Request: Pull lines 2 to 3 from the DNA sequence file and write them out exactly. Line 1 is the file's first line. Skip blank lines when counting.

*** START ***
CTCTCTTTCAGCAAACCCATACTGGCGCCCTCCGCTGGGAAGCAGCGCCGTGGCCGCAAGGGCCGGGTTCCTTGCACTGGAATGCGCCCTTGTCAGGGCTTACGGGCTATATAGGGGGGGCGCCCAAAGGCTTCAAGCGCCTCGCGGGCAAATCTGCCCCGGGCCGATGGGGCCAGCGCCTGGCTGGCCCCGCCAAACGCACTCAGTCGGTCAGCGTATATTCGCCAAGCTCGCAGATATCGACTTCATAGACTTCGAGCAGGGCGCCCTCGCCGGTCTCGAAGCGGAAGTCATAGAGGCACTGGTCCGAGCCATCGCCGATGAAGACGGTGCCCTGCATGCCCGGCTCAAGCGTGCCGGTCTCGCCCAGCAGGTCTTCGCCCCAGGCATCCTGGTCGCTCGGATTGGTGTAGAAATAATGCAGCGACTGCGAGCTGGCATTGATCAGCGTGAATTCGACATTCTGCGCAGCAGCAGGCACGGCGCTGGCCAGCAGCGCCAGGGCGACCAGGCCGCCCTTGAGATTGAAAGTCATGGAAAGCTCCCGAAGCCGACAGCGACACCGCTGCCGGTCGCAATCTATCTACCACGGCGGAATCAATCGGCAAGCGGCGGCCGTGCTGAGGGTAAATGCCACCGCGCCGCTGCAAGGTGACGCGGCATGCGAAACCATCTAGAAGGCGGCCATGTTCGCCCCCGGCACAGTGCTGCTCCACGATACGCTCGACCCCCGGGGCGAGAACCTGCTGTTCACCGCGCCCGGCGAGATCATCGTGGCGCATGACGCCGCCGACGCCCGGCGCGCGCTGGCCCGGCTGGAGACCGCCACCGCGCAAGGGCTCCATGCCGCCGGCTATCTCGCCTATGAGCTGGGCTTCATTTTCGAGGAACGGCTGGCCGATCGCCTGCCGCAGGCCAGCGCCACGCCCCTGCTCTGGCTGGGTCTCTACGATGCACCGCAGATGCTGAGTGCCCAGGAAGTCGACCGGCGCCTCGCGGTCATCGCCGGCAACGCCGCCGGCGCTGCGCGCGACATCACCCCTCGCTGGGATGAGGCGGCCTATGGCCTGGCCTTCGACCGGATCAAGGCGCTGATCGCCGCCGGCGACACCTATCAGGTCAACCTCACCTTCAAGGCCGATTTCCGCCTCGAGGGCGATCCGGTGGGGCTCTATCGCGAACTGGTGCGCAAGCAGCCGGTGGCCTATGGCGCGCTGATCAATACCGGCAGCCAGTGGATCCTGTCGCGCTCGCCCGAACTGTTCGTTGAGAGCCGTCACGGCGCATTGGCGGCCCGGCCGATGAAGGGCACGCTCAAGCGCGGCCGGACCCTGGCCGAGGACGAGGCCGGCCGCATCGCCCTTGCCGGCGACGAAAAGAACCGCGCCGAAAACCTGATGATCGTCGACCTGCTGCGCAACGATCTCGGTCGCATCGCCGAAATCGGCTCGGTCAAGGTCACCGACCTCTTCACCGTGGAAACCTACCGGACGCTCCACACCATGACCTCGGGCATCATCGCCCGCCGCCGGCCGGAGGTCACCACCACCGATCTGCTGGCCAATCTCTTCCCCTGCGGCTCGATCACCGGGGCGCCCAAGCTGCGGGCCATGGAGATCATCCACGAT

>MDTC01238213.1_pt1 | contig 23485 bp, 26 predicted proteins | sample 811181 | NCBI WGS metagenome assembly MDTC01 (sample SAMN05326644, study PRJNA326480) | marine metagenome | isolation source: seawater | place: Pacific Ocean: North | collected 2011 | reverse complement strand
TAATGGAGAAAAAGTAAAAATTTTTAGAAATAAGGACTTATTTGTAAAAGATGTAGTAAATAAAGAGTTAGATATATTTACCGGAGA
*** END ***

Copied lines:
>MDTC01238213.1_pt1 | contig 23485 bp, 26 predicted proteins | sample 811181 | NCBI WGS metagenome assembly MDTC01 (sample SAMN05326644, study PRJNA326480) | marine metagenome | isolation source: seawater | place: Pacific Ocean: North | collected 2011 | reverse complement strand
TAATGGAGAAAAAGTAAAAATTTTTAGAAATAAGGACTTATTTGTAAAAGATGTAGTAAATAAAGAGTTAGATATATTTACCGGAGA